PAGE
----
While cleaning out a storage cupboard in the workshop we came across a nice little 10amp power filter, so we just had to do something with it. This circuit is designed to reduce EMI (Electro magnetic Interference). Dirty power isn't really a problem here due to our unique power setup. More on that later. Looking through the spares box we managed to find all the pieces needed to build a nice little power line filter. The filter we are using is a single-phase, 10Amp, multi-stage, general purpose EMI filter.


What does the filter do?

This is a passive filter which reduces, or eliminates, conducted EMI/RFI emissions on power cables. This type of noise is often attributed to dirty power supplies, your ubiquitous `wall wart´. In addition item with electric motor, or anything which creates a spark, such as a light switch is a potential cause of EMI transmitted down your electric, or mains cabling. What the filter will not do is suppress radiated emissions which may be effecting your equipment, such as hum induced by transformers in nearby equipment.

On a single phase installation the filters need to be applied to both the live and neutral lines. Our filter runs two parallel circuits, one for live and the other for the neutral line.

For this project we used:

  • Hammond Industries die-cast alloy enclosure
  • digital voltage/frequency meter
  • fused IEC socket with power switch
  • Nuetrik Power-On sockets and plugs
  • single-phase, 10Amp, multi-stage general purpose EMI filter
  • Fast-On connectors, heat shrink and wire

Although we used a PCB based filter, this can be replaced by any commercially produced EMI/RFI filter such as the Schaffner FN2060-16-06. This uses the same snubber circuit as our PCB but with a higher current rating (16A).

Schaffner FN2060-16-06 line filter

The build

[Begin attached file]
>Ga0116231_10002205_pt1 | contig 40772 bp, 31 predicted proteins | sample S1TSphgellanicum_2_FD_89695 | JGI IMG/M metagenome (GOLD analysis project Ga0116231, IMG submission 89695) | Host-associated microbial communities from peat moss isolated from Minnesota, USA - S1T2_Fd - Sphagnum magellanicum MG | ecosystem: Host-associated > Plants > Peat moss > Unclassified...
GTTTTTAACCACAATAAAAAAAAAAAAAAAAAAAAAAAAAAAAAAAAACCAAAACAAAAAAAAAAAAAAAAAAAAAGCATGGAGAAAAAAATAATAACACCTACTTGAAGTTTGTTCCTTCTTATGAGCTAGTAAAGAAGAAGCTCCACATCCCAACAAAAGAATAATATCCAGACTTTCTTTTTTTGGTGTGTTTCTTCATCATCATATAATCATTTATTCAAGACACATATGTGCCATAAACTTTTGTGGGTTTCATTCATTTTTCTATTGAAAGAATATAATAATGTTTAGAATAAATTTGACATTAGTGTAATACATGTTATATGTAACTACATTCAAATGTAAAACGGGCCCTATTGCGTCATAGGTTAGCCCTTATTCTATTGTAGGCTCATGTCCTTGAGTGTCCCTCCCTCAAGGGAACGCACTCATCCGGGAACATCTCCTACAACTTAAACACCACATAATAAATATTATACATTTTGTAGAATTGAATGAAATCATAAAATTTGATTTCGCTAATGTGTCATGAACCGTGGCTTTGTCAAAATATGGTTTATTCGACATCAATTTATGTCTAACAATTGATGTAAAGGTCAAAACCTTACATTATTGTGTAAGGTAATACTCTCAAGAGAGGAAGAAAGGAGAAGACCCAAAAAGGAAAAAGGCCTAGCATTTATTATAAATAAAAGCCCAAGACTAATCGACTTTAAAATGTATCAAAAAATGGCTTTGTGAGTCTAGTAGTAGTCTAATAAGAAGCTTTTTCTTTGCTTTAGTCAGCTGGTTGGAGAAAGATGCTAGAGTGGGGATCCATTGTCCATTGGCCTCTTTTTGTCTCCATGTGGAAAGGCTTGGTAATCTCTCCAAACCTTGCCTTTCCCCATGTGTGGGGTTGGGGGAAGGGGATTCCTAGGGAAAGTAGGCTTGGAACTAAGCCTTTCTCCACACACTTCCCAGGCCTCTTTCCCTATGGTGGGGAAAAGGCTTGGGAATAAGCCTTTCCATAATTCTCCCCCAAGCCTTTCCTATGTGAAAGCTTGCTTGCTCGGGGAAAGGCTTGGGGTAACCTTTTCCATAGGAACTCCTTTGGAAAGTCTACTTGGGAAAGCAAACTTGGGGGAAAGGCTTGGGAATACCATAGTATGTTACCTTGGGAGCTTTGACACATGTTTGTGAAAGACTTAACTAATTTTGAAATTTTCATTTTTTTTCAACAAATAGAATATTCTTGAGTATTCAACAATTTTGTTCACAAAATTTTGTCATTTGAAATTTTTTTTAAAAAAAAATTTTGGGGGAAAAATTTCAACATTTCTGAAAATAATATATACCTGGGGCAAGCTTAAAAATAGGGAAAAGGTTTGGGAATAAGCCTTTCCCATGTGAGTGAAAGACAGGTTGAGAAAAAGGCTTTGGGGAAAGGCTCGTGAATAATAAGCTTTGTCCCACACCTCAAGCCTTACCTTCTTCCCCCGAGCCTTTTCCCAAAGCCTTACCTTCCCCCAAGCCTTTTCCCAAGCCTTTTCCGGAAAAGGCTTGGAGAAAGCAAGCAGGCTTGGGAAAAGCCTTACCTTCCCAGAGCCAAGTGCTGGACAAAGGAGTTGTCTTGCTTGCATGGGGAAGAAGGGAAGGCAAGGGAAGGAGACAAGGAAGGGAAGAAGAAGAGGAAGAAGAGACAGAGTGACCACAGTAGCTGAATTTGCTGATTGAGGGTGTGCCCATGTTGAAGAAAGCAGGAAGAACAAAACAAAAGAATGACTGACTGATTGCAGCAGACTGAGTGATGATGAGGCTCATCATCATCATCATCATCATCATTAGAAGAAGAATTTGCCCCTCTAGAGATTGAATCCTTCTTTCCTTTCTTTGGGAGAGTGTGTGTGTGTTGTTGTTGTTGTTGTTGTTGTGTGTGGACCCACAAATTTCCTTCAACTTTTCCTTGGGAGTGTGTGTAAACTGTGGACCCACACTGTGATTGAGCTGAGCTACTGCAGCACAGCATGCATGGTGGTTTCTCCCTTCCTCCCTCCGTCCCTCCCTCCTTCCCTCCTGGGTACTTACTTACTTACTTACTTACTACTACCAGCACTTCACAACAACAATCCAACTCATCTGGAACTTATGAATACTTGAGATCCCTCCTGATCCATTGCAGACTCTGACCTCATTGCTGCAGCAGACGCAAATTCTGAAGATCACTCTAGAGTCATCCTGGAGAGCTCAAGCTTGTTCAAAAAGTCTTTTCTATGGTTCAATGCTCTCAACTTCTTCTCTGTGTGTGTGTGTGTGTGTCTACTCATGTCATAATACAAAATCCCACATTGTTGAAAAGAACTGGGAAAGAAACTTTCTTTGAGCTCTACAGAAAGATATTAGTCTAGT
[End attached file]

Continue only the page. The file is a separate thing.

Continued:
The final build was straight forward. The case work was the most time consuming, cutting holes for the IEC connector, Power-On connectors and the front mounted voltage/frequency display. Fast-On connectors were used for the IEC socket and Power-On sockets, and were well insulated with heat-shrink. The filter PCB was mounted on nylon standoffs, so is well insulated from the enclosure. Both the PCB and all sockets are connected to an ground point on the enclosure, and this in turn is connected to the IEC sockets earthing connector. The IEC socket we used has a switch and fuse. Our filter PCB also has fuses for each line so the fused IEC was not really required, but it was all that was available. It should be noted here that the commercially produced unit such as the Schaffner shown above are not fused and would therefore need a fused IEC socket for protection.

The finished product

A couple of hours in the workshop and we had our filter ready for testing in the listening room. Powered up, and connected to a pair of solid state mono-blocks, the results were good. Certainly no degradation in sound quality, perhaps less noise from the speakers when turned up loud with nothing playing. Hard to tell, but then we have a unique power setup as mentioned earlier. These filters remove noise injected in to power lines. The more items you have on the power circuit, in your house, or houses on your leg of electricity feed to your house, the more noise you are likely to have on your power line. Our house is off-grid, powered by wind and solar. We have a minimum of electrical devices in the house, so have far better than most homes as regards noisy power lines. I built up areas, urban centres, these filters may be the solution to annoying noise in your audio system. Pre-built line filters with power display and universal sockets are not overly expensive, but when you see what is inside these commercial units you quickly realise that it is easy, and much cheaper, to build your own. In fact, you could build a really inexpensive line filter using a commercial filter like the Schaffner one above, a small enclosure big enough to house the filter, and a basic power bar. Cut the cable of the power bar and attach to the filter with insulated Fast-On connectors. Then mount the filter in the enclosure. The enclosure would need a hole either end to pass the cable through, ideally fitted with cable glands to properly secure the cable.

WARNING: The voltages within this unit can kill. Attempting to build one of these filters should only be attempted by someone with a good understanding of electricity, and electrical wiring. You do this at you own risk!

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